January 11, 2000
following football long ago, so I didnt care one way or the
other when the Redskins finally made the playoffs. But it was an occasion
for downright gloom for a Muskogee Indian woman, who the
Washington Post columnist Courtland Milloy says has
Guess how? She takes strong exception
to the team nickname Redskins. Its so racist
and reminds her of genocide. She takes umbrage at seeing a
team mascot, a black man, dressed in what Milloy describes as a
white mans version of an Indian outfit, implying, I suppose,
that real Indians never wore feathered headdresses and war paint.
What then does the Indian woman think
the team should be called? Wild Hogs, because they suggest the
real sport in Washington, which is pork barreling. This cynical joke
inadvertently touches the real point: that team nicknames are supposed to
suggest admirable qualities. It would be hard to root for the New York
Swindlers, the Chicago Butchers, or the San Francisco Misfits.
Our local team used to be the Boston
Braves, till the owner changed the nickname to the Boston
Redskins to distinguish it from the baseball Braves, then also in
Boston. When he moved the team to Washington in the 1930s, he kept the
new nickname, which has persisted through several changes of
Redskins is a colloquialism that
wouldnt be picked today. But for that matter, no ethnic
organization founded today would say it was fighting for colored
people. Yet nobody seems to object that NAACP still stands
for National Association for the Advancement of Colored
Once upon a time, colored people
seemed preferable to the usual slang term, which, as Mark Twain attests,
caused little offense. But in time politesse came to prefer Negro.
Then, in the late 1960s, we were told that Negro had somehow
become offensive, so everyone adopted black (which
had formerly been considered rude). In the 1990s (remember them?)
black was widely replaced by the clumsy
African-American, in keeping with the vogue for pride in African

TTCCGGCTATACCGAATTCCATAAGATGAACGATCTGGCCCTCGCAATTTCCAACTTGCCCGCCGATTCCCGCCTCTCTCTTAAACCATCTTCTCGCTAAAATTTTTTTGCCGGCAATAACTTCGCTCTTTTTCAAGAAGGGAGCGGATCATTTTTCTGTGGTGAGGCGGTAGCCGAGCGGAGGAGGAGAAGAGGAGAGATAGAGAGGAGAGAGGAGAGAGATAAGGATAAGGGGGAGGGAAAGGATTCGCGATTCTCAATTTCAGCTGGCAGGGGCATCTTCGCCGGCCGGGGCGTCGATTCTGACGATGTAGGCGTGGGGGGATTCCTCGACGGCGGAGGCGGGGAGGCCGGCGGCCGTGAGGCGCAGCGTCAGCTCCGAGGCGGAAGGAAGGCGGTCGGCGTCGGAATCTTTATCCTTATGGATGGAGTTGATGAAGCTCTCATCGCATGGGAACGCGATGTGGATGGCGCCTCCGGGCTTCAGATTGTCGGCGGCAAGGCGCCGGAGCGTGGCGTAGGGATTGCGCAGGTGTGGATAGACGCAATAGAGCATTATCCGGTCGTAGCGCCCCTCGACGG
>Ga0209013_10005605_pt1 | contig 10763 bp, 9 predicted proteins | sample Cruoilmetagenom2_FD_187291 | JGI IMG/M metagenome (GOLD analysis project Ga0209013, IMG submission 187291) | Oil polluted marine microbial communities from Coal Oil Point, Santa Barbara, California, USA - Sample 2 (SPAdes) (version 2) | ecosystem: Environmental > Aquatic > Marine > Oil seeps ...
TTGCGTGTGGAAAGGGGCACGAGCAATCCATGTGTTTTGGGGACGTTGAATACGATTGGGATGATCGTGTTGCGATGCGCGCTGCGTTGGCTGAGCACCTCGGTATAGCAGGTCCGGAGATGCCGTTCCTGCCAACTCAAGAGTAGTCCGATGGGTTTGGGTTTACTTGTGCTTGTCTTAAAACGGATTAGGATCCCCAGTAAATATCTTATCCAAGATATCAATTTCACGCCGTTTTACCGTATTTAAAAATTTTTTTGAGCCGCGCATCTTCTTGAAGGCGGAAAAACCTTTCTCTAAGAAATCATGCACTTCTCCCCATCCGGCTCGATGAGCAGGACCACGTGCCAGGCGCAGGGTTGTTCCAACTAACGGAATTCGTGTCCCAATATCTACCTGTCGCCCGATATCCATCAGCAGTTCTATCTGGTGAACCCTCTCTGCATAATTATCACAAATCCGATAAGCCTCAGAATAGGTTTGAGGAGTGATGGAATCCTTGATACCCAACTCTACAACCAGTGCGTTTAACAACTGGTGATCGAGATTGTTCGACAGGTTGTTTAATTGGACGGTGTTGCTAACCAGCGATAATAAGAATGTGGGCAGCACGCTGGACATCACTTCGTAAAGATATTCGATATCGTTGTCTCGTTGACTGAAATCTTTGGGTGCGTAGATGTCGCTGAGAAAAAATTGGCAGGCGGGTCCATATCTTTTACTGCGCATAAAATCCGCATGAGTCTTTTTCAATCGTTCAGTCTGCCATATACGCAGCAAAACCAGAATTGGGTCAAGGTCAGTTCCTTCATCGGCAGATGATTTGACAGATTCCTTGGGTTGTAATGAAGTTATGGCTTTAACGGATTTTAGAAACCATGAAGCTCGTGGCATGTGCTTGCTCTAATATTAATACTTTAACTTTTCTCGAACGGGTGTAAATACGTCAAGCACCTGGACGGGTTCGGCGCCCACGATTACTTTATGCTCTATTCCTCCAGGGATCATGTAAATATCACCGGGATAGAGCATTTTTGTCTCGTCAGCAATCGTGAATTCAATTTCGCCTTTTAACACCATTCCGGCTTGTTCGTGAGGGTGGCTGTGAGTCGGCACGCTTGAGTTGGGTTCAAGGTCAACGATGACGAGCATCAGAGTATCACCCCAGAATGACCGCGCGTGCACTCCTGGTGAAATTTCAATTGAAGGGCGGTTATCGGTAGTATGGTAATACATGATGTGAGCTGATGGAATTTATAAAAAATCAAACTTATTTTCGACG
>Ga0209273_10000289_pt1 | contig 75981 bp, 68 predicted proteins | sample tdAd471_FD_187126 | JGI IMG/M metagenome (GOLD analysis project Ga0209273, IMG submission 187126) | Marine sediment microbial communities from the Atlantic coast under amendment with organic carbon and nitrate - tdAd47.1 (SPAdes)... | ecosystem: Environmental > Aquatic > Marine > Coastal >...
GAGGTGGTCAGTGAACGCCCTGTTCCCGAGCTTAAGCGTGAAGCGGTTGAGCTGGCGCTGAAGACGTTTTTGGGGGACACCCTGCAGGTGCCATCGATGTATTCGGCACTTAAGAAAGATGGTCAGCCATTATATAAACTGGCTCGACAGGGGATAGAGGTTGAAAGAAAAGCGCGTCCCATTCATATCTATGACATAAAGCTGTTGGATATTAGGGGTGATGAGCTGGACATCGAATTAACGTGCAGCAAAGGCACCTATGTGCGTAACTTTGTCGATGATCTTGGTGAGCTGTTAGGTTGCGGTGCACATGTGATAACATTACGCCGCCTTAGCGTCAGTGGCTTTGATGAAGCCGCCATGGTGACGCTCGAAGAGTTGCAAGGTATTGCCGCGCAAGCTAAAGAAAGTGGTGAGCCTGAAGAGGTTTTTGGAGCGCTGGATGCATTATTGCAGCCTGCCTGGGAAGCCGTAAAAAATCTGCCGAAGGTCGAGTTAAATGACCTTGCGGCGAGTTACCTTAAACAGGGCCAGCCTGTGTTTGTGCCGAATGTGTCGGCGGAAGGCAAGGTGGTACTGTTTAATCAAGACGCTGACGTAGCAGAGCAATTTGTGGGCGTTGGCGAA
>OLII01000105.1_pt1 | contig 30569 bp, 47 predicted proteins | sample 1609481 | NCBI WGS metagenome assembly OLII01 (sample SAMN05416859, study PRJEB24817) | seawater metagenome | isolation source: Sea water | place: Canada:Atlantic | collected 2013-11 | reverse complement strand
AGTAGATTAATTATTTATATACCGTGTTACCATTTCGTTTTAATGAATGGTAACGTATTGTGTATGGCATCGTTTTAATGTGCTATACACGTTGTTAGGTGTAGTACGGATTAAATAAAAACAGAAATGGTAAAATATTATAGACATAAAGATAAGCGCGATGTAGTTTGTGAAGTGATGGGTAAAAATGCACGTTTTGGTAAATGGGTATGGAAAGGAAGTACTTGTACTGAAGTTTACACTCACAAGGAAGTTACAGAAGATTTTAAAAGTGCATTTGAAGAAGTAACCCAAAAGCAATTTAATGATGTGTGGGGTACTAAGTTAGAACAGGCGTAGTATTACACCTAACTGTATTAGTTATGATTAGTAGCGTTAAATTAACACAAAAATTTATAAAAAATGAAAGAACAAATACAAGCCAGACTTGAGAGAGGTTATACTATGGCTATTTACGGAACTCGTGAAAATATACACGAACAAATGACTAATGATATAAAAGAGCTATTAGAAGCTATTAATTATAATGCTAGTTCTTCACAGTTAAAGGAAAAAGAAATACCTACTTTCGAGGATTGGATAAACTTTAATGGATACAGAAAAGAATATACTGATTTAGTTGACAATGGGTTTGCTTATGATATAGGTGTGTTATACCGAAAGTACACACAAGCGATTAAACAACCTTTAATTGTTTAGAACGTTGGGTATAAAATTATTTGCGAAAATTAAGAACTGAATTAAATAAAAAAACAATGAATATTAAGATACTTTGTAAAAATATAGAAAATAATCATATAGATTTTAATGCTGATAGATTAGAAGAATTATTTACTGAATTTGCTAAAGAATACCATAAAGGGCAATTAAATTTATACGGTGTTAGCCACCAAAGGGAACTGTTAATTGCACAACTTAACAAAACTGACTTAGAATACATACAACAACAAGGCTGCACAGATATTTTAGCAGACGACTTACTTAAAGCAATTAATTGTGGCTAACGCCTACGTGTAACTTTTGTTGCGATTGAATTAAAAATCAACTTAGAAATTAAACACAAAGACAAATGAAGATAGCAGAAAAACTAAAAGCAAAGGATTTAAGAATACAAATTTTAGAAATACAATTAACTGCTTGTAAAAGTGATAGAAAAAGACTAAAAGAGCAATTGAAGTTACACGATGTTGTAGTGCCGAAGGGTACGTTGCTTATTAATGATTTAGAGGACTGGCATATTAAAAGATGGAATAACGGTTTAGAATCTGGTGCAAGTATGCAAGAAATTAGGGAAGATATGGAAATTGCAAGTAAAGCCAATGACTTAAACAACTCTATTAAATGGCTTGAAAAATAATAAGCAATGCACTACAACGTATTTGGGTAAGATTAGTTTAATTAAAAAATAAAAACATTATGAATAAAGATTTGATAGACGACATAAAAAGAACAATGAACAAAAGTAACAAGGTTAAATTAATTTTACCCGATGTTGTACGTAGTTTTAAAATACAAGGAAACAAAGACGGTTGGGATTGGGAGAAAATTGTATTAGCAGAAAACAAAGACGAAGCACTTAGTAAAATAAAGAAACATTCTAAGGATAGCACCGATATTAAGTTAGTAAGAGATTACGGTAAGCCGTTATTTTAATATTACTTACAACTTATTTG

Why Africa should be
sentimentalized by the same people who damn the Confederacy remains a
mystery, since Southern slavery was imported from Africa, where slavery
still persists. But of course we are supposed to believe that Africa was
the Garden of Eden the land of the Afro hairdo, the dashiki, and
Kwanzaa while the white man invented slavery and genocide and
We are dealing not with genuine
refinements but merely with revolving stereotypes. For all we know, the
phrase African-American, may, in its turn, join the long roster of
offensive epithets, when the descendants of American
slaves realize that their ancestors were originally enslaved by their
African brethren, who realized they could be swapped for the finest fruits
of European civilization, such as whiskey.
But far from being univocally racist, the
white man has romanticized the American Indian since the days of
Fenimore Cooper, naming baseball and football teams Indians,
Braves, Redskins, Seminoles, Cherokees, Hurons, et cetera in honor
of the Indians prowess as a warrior. The notion that such names
are ethnic slurs is one of the many absurdities of this era of victim
politics. Whod have guessed that the descendants of those stoical
braves Sitting Bull and Pontiac would become such whiners?
It does honor to both races that even
during the era of violent hostilities between them, the white man could
see heroism in the red man. The noble profile of an Indian used to grace
the nickel. Even little English boys used to love pretending to be Indians;
they seldom pretended to be African warriors.
As we all know, the American Indian has
no roots in India, so Indians have lately become
Native Americans. But American is a word of Italian
derivation, so there may be more trouble ahead when it sinks in with
Native Americans that they have been renamed
irony of ironies! after a European paleface.
At this point let us pause to thank our
Scandinavian-American friends for not allowing their little feelings to be
hurt by the fact that a certain Midwestern football team is named after
the Vikings. The sons of the Norsemen never caught onto the silly fads of
the twentieth century, and they are the better for it.
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